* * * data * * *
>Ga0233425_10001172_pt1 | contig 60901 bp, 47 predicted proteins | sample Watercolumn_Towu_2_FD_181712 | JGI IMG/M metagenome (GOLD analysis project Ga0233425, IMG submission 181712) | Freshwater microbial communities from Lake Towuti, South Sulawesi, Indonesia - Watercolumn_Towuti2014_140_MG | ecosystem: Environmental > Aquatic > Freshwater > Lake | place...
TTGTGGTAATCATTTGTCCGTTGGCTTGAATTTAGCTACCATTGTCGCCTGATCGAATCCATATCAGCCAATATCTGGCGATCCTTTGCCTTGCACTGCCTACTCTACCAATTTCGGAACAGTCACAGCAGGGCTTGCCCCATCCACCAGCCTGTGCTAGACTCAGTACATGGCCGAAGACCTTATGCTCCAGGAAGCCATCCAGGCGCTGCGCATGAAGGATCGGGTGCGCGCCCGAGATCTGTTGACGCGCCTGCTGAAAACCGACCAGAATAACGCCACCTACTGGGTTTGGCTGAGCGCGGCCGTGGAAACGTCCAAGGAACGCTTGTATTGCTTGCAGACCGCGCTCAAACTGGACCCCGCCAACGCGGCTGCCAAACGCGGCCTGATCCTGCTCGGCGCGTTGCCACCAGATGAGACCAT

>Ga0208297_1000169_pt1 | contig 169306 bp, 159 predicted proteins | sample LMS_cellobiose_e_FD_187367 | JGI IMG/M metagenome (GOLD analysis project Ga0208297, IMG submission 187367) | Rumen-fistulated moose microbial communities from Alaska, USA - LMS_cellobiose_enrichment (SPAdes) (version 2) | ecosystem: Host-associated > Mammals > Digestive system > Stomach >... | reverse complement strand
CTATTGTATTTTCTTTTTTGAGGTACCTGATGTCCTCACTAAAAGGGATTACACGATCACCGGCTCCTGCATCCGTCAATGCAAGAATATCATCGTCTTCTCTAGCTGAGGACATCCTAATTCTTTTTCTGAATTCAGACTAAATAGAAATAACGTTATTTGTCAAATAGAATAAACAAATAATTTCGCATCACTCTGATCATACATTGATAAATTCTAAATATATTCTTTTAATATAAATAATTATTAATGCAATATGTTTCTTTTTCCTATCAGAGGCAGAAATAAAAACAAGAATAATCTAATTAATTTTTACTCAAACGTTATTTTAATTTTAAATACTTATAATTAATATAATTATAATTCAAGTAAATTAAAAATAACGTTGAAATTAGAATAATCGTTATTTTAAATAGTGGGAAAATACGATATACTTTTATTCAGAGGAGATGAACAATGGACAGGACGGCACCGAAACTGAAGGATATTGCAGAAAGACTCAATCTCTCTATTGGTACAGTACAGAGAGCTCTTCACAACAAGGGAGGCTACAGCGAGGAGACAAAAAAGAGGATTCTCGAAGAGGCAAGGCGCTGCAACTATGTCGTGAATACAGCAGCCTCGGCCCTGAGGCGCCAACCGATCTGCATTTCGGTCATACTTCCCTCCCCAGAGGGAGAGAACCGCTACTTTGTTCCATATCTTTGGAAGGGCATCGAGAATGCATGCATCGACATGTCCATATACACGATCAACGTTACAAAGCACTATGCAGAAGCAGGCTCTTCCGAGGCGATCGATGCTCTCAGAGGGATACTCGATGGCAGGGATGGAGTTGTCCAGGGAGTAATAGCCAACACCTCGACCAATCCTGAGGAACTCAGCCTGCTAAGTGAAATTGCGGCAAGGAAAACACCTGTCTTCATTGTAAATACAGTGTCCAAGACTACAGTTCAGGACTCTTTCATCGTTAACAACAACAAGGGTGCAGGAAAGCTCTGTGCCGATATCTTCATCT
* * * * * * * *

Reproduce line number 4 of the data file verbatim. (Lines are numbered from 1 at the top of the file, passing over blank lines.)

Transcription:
CTATTGTATTTTCTTTTTTGAGGTACCTGATGTCCTCACTAAAAGGGATTACACGATCACCGGCTCCTGCATCCGTCAATGCAAGAATATCATCGTCTTCTCTAGCTGAGGACATCCTAATTCTTTTTCTGAATTCAGACTAAATAGAAATAACGTTATTTGTCAAATAGAATAAACAAATAATTTCGCATCACTCTGATCATACATTGATAAATTCTAAATATATTCTTTTAATATAAATAATTATTAATGCAATATGTTTCTTTTTCCTATCAGAGGCAGAAATAAAAACAAGAATAATCTAATTAATTTTTACTCAAACGTTATTTTAATTTTAAATACTTATAATTAATATAATTATAATTCAAGTAAATTAAAAATAACGTTGAAATTAGAATAATCGTTATTTTAAATAGTGGGAAAATACGATATACTTTTATTCAGAGGAGATGAACAATGGACAGGACGGCACCGAAACTGAAGGATATTGCAGAAAGACTCAATCTCTCTATTGGTACAGTACAGAGAGCTCTTCACAACAAGGGAGGCTACAGCGAGGAGACAAAAAAGAGGATTCTCGAAGAGGCAAGGCGCTGCAACTATGTCGTGAATACAGCAGCCTCGGCCCTGAGGCGCCAACCGATCTGCATTTCGGTCATACTTCCCTCCCCAGAGGGAGAGAACCGCTACTTTGTTCCATATCTTTGGAAGGGCATCGAGAATGCATGCATCGACATGTCCATATACACGATCAACGTTACAAAGCACTATGCAGAAGCAGGCTCTTCCGAGGCGATCGATGCTCTCAGAGGGATACTCGATGGCAGGGATGGAGTTGTCCAGGGAGTAATAGCCAACACCTCGACCAATCCTGAGGAACTCAGCCTGCTAAGTGAAATTGCGGCAAGGAAAACACCTGTCTTCATTGTAAATACAGTGTCCAAGACTACAGTTCAGGACTCTTTCATCGTTAACAACAACAAGGGTGCAGGAAAGCTCTGTGCCGATATCTTCATCT